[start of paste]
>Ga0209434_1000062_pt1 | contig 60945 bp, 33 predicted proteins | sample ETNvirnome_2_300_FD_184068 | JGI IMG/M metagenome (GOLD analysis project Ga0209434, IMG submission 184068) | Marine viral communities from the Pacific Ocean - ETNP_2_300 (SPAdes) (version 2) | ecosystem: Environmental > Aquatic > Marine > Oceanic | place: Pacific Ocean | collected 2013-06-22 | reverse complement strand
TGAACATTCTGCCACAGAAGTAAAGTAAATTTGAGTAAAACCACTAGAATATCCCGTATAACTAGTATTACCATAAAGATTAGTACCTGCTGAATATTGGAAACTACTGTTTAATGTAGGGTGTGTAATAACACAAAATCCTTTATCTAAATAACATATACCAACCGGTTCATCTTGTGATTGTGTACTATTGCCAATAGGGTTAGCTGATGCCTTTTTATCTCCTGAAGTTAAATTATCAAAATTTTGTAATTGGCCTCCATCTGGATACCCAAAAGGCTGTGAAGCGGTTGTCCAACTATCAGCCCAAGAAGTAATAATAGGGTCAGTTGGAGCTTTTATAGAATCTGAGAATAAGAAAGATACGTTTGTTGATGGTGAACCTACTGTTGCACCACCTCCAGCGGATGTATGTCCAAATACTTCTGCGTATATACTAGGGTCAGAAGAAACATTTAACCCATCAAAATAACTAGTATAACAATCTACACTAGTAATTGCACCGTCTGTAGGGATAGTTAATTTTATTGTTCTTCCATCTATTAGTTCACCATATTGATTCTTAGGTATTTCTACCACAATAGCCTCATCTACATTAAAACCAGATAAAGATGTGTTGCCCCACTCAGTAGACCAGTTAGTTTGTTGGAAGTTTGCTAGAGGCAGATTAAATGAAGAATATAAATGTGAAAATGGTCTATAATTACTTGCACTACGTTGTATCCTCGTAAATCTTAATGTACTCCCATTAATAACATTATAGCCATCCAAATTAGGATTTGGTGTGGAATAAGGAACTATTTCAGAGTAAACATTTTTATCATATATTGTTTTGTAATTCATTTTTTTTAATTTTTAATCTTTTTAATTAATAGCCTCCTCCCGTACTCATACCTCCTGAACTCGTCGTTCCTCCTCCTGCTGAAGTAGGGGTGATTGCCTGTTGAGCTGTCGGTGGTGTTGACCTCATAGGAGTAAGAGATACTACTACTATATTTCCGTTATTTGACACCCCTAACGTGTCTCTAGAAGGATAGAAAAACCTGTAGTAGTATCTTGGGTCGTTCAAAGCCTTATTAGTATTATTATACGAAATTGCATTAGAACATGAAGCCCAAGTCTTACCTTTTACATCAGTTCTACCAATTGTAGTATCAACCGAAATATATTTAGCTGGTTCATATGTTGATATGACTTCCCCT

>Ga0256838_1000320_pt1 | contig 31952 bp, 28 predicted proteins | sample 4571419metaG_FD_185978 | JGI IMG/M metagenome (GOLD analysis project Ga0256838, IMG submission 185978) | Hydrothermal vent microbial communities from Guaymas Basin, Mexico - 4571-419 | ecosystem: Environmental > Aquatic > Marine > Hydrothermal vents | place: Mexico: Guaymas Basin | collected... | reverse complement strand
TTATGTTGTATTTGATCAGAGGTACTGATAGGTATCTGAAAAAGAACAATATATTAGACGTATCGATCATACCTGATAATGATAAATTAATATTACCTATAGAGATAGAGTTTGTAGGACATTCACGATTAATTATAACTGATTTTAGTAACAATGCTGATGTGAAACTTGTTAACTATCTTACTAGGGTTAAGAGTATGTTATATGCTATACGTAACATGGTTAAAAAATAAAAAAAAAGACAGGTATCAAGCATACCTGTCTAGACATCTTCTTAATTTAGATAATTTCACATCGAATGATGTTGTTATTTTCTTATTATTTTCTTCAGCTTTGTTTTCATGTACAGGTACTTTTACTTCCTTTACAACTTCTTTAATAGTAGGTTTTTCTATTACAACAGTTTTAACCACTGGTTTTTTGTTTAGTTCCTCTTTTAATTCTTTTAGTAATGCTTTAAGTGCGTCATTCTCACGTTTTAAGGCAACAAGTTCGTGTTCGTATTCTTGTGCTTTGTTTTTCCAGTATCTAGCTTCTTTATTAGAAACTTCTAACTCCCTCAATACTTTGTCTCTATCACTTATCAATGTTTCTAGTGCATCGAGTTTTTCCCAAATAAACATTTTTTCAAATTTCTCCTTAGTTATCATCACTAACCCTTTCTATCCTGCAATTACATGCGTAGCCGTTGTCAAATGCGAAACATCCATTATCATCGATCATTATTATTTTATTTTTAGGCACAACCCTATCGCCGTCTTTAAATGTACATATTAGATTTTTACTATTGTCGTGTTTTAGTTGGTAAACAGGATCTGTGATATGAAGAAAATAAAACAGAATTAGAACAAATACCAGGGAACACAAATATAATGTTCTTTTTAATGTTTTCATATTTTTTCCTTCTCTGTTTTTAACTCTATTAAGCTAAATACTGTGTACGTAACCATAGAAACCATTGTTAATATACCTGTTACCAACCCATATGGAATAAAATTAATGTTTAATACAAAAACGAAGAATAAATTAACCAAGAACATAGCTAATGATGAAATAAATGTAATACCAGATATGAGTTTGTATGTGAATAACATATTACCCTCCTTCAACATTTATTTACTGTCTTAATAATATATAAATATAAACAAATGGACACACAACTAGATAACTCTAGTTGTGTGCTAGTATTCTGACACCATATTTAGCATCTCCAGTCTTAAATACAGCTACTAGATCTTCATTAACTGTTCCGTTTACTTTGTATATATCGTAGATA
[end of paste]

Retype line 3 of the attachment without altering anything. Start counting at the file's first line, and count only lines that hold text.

>Ga0256838_1000320_pt1 | contig 31952 bp, 28 predicted proteins | sample 4571419metaG_FD_185978 | JGI IMG/M metagenome (GOLD analysis project Ga0256838, IMG submission 185978) | Hydrothermal vent microbial communities from Guaymas Basin, Mexico - 4571-419 | ecosystem: Environmental > Aquatic > Marine > Hydrothermal vents | place: Mexico: Guaymas Basin | collected... | reverse complement strand